The Presidential Search Committee’s announcement Tuesday afternoon marked the end of a half-year search process that had been kept largely secret from the public until almost its last moments.
Though committee members said last spring the search would be “transparent,” the state of the process this fall was largely unknown until the surprise announcement Tuesday. Now that Steven Knapp has been confirmed as GW’s 16th president, administrators and search committee members said they are freer to explain the guarded nature of the selection process.
“The caliber of finalists we had insisted on confidentiality,” said Media Relations Director Tracy Schario. “It was paramount, and it was something that we had promised those individuals.”
Schario said releasing names during the process could have damaged the careers of the applicants, many of whom had not informed their employers or colleagues of their interest in coming to GW.
Nelson Carbonell, a trustee and member of the search committee, said an assurance of confidentiality helped the committee draw in better candidates. “You can have an open process and you will get candidates. You just won’t get the ones you wanted.”
Carbonell said the applicant pool included several current university presidents and provosts at a host of prominent schools.
“Imagine a president who’s looking for a (new) job and trying to negotiate something touchy with the faculty,” Carbonell said.
The search committee had originally reported that they would release the names of three finalists by January 2007. Several factors arose that caused the committee to expedite the process.
Carbonell said that after the first round of interviews, it became clear that almost everyone on the committee thought highly of Knapp. As the search continued, it became certain that the Johns Hopkins provost was the best candidate.
“We didn’t kid ourselves that we were the only people that were talking with him,” said Carbonell, adding that the committee had a “valid assumption” that Knapp was being looked at by several other presidential search committees. “It was pretty clear that he was on everybody’s list.”
Several other universities looking for presidents this fall include Harvard University, Wellesley College, Oberlin College and the universities of Iowa, New Hampshire and Indiana.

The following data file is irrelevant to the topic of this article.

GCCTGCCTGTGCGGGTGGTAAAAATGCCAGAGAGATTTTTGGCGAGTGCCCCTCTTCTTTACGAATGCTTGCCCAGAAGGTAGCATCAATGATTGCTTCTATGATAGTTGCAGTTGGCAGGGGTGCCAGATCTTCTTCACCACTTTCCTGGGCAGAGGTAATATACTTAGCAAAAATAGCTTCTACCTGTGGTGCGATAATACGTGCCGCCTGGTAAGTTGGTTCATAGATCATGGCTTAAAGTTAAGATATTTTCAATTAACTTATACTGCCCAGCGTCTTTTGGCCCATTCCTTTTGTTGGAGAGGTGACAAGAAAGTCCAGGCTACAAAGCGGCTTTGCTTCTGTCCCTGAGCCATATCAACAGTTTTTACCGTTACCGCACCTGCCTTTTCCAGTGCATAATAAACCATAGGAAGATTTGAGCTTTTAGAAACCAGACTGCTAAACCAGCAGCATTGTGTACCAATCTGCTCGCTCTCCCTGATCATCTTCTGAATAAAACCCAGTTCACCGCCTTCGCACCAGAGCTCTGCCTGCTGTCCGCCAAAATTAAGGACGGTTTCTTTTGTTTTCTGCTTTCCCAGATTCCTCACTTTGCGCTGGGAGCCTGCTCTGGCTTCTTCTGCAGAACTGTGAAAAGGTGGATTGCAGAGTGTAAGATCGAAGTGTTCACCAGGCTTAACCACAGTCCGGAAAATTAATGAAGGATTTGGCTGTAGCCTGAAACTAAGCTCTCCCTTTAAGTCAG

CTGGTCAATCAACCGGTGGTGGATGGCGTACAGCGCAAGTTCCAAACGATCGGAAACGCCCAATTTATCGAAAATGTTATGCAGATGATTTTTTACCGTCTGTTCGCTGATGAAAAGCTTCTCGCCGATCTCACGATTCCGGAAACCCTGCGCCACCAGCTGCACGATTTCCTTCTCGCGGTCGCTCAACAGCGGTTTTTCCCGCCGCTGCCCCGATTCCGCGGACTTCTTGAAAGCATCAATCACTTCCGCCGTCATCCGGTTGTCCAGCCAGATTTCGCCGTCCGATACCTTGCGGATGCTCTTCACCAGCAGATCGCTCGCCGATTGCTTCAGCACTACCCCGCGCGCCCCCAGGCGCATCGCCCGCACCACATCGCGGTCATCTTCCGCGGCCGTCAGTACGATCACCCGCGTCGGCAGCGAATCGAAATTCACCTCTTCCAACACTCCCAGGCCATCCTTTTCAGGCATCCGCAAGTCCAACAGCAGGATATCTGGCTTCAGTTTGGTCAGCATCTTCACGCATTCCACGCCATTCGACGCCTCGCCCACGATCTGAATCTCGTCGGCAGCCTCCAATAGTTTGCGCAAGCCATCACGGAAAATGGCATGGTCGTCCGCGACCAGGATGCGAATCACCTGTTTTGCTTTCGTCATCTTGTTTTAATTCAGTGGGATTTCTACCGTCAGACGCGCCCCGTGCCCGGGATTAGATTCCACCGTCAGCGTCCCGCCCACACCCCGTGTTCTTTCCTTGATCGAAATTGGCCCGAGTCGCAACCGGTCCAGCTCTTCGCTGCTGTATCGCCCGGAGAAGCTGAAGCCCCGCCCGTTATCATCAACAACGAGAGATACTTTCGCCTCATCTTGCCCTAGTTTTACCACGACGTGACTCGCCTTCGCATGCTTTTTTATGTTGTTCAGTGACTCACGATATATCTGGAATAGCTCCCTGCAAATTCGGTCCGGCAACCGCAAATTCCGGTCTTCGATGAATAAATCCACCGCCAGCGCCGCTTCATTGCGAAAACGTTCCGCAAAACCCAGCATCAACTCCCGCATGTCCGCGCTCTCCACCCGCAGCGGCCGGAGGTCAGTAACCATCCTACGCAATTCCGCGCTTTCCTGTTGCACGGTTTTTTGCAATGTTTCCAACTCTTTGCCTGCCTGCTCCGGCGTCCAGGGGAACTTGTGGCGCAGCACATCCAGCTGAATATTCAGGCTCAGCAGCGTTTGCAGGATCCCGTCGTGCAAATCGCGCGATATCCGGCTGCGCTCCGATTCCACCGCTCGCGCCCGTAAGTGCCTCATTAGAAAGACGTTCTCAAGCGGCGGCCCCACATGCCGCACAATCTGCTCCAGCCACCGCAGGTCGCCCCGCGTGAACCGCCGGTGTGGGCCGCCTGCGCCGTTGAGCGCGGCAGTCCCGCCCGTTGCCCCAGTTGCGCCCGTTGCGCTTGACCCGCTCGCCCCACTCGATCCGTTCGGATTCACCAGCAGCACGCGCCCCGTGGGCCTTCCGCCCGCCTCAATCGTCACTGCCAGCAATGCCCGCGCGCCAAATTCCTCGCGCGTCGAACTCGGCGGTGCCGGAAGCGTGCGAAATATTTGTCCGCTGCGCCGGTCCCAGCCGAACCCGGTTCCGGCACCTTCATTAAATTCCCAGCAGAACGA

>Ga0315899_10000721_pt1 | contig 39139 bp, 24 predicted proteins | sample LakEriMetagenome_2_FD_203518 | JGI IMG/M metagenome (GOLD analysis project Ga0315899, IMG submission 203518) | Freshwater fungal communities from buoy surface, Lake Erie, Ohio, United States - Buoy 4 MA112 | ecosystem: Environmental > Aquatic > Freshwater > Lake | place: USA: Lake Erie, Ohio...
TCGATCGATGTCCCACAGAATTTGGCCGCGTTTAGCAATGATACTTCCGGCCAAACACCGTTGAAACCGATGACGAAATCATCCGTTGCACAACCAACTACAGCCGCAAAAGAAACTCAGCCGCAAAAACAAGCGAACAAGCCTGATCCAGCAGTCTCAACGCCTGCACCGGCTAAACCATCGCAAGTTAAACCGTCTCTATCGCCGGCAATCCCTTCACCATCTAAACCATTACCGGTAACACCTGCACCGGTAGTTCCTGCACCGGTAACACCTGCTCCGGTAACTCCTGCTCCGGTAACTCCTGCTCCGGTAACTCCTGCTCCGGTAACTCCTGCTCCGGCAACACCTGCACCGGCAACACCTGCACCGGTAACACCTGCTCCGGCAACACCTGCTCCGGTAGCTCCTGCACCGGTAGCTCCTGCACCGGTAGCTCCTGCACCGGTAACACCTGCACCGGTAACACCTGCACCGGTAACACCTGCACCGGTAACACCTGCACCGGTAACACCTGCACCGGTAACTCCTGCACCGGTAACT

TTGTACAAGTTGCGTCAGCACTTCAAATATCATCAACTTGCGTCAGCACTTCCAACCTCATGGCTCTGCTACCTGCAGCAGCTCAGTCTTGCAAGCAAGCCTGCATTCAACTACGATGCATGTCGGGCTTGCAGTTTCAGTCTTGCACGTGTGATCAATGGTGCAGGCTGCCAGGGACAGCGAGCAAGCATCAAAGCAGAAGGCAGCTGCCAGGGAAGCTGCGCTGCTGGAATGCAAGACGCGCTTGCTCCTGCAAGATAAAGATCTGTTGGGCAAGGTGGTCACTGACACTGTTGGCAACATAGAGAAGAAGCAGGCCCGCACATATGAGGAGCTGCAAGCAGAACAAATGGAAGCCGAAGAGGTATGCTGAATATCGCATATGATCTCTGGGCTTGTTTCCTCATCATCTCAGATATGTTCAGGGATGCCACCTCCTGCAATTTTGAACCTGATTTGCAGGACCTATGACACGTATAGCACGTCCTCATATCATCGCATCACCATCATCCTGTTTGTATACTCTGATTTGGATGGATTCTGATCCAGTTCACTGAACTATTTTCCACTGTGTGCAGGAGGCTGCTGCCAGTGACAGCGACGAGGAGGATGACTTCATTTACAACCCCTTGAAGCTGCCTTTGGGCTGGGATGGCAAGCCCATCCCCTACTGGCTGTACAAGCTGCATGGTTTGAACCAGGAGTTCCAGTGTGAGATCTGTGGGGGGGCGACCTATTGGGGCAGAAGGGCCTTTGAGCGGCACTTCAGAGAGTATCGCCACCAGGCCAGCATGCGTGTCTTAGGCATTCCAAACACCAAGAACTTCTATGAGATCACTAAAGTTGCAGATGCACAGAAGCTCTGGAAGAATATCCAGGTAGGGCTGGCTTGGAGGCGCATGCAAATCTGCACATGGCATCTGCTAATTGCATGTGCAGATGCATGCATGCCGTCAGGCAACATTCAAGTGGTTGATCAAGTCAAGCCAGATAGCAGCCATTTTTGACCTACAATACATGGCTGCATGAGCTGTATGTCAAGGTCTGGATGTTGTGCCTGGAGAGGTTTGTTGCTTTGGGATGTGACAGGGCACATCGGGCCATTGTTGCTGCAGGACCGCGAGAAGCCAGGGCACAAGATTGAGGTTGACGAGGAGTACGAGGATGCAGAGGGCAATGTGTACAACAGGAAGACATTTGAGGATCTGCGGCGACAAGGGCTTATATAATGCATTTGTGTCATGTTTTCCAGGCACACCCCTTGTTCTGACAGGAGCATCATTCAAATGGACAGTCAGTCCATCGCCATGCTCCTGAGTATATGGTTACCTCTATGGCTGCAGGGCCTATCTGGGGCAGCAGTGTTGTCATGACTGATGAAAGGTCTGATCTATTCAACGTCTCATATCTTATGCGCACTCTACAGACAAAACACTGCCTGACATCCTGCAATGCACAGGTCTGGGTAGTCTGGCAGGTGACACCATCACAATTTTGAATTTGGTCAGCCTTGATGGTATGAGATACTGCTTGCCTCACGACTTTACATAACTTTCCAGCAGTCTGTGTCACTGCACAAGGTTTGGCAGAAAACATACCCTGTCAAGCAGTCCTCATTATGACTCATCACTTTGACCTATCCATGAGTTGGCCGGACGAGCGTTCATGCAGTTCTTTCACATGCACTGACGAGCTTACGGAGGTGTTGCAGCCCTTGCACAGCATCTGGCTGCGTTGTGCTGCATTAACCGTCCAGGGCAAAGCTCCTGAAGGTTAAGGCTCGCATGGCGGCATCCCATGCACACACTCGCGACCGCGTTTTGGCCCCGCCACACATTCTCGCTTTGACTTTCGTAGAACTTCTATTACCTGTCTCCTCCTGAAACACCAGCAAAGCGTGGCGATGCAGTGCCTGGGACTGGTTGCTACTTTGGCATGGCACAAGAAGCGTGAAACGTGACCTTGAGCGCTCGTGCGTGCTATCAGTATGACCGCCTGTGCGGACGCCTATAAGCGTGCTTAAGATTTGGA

The trustees unanimously appointed Knapp to the presidency in a conference call Friday, though some administrators had already known of Knapp’s almost-certain win.
Vice President of Communication Michael Freedman was informed of the decision Thursday morning, and soon began meeting with University staff to plan how to best release the news.
“We worked into the night, through the weekend and throughout the day Monday writing the press release, securing venues for the events … preparing for our online announcements, and working on the staging and scripting for the events,” Freedman wrote in an e-mail Wednesday. The surprise press conference was planned for Tuesday afternoon, Freedman said, partly because Monday was “Stephen Joel Trachtenberg Day” in the District, by order of D.C. Mayor Anthony Williams.
On Monday afternoon, The Hatchet released news of Knapp’s selection after speaking with Trachtenberg, causing many local media outlets to call the University asking for a statement. After it was agreed that The Hatchet’s report had become widespread knowledge, the University informed Dr. Knapp of the decision to go public and had him speak with a Washington Post reporter.
Schario, who played a large role in managing the release of the news, said she had conflicting opinions about the situation’s outcome.
“On one level, it’s like ‘Wow, we were very close to executing our plan,'” Schario said. “But on another level, I think we did a very good job at keeping this under wraps.”